Mandatory health agreements between the municipalities and regions related to coordination of care address a number of topics related to admission and discharge from hospitals, rehabilitation, prevention, psychiatric care, information technology (IT) support systems, and formal progress targets. Agreements are formalized for municipal and regional councils at least once per four-year election term, and generally take the form of shared standards to guide improvements in different phases of a patient’s journey; these agreements must be approved by the Danish Health Authority. The degree to which the regions and municipalities succeed in reaching agreed-on goals is measured by national indicators published online.
GPs are responsible for care coordination as part of their overall contract with the NHS. For instance, the 2018–2019 GP contract aims to improve care coordination for older patients by requiring practices to have a “named accountable GP” for all patients over age 75. GPs also have financial incentives to provide continuous monitoring of patients with the most common chronic conditions, such as diabetes and heart disease.
Inadequate coordination in the health care system remains a problem. In addition to financial incentives provided to GPs (EUR 40 per patient with a chronic condition), various quality-related initiatives aim to improve the coordination of hospital, out-of-hospital, and social care. They target the elderly and fragile populations and attempt to streamline the health care pathway, integrating providers of health and social care through the use of case managers and a shared portal for both communication and data sharing. The Health Pathway of Seniors for Preserved Autonomy was launched five years ago to improve the coordination of care for the elderly. It did not improve health outcomes as expected, but will nevertheless be continued until the end of 2019.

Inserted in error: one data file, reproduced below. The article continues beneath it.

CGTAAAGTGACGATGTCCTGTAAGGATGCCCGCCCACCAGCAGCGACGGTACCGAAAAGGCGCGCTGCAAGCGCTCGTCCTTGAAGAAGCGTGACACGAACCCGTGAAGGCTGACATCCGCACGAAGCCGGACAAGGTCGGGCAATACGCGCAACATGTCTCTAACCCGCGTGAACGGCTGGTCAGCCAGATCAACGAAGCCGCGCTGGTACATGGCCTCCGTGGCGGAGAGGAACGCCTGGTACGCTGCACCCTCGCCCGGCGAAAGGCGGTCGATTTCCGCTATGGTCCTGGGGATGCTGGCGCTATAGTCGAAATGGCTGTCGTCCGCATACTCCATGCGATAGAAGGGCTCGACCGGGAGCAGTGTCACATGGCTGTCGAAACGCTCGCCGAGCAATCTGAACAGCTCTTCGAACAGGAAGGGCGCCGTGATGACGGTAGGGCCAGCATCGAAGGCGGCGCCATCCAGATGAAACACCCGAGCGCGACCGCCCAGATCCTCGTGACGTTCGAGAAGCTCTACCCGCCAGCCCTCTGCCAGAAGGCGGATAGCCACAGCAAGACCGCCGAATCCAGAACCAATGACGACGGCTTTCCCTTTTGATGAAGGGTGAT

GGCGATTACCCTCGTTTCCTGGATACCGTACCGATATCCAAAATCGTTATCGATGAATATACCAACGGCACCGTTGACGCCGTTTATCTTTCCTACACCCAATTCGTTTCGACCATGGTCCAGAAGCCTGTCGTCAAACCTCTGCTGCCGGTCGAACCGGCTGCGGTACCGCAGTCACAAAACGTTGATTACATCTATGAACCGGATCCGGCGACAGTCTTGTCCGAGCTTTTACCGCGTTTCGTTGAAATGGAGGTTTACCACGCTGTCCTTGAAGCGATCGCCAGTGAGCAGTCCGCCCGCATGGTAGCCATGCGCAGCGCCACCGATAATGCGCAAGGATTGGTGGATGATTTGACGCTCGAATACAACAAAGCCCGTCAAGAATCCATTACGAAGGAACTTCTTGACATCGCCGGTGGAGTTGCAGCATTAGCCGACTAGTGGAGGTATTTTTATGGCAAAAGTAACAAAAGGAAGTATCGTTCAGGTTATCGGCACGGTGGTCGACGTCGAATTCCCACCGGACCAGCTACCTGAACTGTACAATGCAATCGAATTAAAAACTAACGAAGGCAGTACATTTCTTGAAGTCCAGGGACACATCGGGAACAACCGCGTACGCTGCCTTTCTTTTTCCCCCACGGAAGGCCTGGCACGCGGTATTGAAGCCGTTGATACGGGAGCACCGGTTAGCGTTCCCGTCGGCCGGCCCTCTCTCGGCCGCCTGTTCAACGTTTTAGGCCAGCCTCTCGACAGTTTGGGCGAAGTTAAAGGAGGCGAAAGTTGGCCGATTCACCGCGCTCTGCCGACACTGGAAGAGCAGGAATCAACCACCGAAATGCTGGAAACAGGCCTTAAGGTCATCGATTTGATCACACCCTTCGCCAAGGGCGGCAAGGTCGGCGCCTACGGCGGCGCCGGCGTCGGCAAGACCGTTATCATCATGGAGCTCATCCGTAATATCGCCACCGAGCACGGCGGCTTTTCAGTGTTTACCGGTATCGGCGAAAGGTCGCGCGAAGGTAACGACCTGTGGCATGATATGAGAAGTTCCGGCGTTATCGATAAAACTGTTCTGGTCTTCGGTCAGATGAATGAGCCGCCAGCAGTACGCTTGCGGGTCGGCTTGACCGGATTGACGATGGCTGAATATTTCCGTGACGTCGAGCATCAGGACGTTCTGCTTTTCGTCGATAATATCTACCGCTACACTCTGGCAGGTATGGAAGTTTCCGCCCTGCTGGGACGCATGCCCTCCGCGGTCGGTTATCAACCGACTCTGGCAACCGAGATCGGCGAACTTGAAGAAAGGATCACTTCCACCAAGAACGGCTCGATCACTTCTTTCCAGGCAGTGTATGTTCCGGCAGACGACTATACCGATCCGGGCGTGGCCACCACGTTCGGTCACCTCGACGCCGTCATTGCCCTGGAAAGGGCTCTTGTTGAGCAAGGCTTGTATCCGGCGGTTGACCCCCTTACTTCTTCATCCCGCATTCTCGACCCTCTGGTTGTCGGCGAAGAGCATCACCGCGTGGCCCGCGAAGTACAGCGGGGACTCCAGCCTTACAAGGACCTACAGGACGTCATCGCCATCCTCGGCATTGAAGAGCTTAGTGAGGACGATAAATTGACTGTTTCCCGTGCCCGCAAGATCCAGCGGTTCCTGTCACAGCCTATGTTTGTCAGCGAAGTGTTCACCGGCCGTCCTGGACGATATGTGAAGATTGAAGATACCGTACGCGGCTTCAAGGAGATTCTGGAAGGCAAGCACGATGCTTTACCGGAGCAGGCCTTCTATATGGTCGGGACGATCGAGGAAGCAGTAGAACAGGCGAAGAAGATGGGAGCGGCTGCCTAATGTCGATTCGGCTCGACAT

Many efforts to improve care coordination have been implemented; for example, sickness funds offer integrated care contracts and disease management programs for chronic illnesses to improve care for chronically ill patients and to improve coordination among providers in the ambulatory sector. In December 2017, 9,173 registered disease management programs for six indications had enrolled about 6.8 million patients (more than 9% of all the SHI-insured). There is no pooling of funding streams by the health and social care sectors.